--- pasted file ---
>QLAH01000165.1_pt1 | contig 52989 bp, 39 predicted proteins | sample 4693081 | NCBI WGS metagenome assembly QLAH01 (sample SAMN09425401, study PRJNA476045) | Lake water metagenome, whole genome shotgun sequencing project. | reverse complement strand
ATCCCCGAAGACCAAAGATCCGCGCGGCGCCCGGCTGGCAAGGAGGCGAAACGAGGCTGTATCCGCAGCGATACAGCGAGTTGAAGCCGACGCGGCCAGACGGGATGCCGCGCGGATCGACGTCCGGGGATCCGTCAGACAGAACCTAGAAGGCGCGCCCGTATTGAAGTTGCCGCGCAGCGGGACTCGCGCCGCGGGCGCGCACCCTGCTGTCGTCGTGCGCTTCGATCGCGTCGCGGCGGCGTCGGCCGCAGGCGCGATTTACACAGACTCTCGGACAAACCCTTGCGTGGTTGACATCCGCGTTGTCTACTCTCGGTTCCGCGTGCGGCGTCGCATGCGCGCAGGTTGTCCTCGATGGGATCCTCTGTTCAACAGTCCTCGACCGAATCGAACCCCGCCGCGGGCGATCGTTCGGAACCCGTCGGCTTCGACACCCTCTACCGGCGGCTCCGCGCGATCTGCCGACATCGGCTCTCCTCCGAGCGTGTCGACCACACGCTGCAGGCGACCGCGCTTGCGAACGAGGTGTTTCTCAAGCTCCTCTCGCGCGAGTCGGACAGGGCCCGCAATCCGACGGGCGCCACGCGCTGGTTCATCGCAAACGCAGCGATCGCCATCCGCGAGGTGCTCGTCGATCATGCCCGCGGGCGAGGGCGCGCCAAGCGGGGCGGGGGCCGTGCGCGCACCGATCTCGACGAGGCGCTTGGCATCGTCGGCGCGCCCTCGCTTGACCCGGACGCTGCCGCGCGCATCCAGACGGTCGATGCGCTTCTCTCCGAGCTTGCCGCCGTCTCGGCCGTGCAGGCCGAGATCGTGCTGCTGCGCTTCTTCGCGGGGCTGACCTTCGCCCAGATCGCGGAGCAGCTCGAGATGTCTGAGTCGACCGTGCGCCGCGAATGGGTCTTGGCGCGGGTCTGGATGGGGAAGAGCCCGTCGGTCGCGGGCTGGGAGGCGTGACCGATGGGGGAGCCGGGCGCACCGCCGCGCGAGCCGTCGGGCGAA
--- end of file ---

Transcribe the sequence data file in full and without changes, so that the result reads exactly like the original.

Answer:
>QLAH01000165.1_pt1 | contig 52989 bp, 39 predicted proteins | sample 4693081 | NCBI WGS metagenome assembly QLAH01 (sample SAMN09425401, study PRJNA476045) | Lake water metagenome, whole genome shotgun sequencing project. | reverse complement strand
ATCCCCGAAGACCAAAGATCCGCGCGGCGCCCGGCTGGCAAGGAGGCGAAACGAGGCTGTATCCGCAGCGATACAGCGAGTTGAAGCCGACGCGGCCAGACGGGATGCCGCGCGGATCGACGTCCGGGGATCCGTCAGACAGAACCTAGAAGGCGCGCCCGTATTGAAGTTGCCGCGCAGCGGGACTCGCGCCGCGGGCGCGCACCCTGCTGTCGTCGTGCGCTTCGATCGCGTCGCGGCGGCGTCGGCCGCAGGCGCGATTTACACAGACTCTCGGACAAACCCTTGCGTGGTTGACATCCGCGTTGTCTACTCTCGGTTCCGCGTGCGGCGTCGCATGCGCGCAGGTTGTCCTCGATGGGATCCTCTGTTCAACAGTCCTCGACCGAATCGAACCCCGCCGCGGGCGATCGTTCGGAACCCGTCGGCTTCGACACCCTCTACCGGCGGCTCCGCGCGATCTGCCGACATCGGCTCTCCTCCGAGCGTGTCGACCACACGCTGCAGGCGACCGCGCTTGCGAACGAGGTGTTTCTCAAGCTCCTCTCGCGCGAGTCGGACAGGGCCCGCAATCCGACGGGCGCCACGCGCTGGTTCATCGCAAACGCAGCGATCGCCATCCGCGAGGTGCTCGTCGATCATGCCCGCGGGCGAGGGCGCGCCAAGCGGGGCGGGGGCCGTGCGCGCACCGATCTCGACGAGGCGCTTGGCATCGTCGGCGCGCCCTCGCTTGACCCGGACGCTGCCGCGCGCATCCAGACGGTCGATGCGCTTCTCTCCGAGCTTGCCGCCGTCTCGGCCGTGCAGGCCGAGATCGTGCTGCTGCGCTTCTTCGCGGGGCTGACCTTCGCCCAGATCGCGGAGCAGCTCGAGATGTCTGAGTCGACCGTGCGCCGCGAATGGGTCTTGGCGCGGGTCTGGATGGGGAAGAGCCCGTCGGTCGCGGGCTGGGAGGCGTGACCGATGGGGGAGCCGGGCGCACCGCCGCGCGAGCCGTCGGGCGAA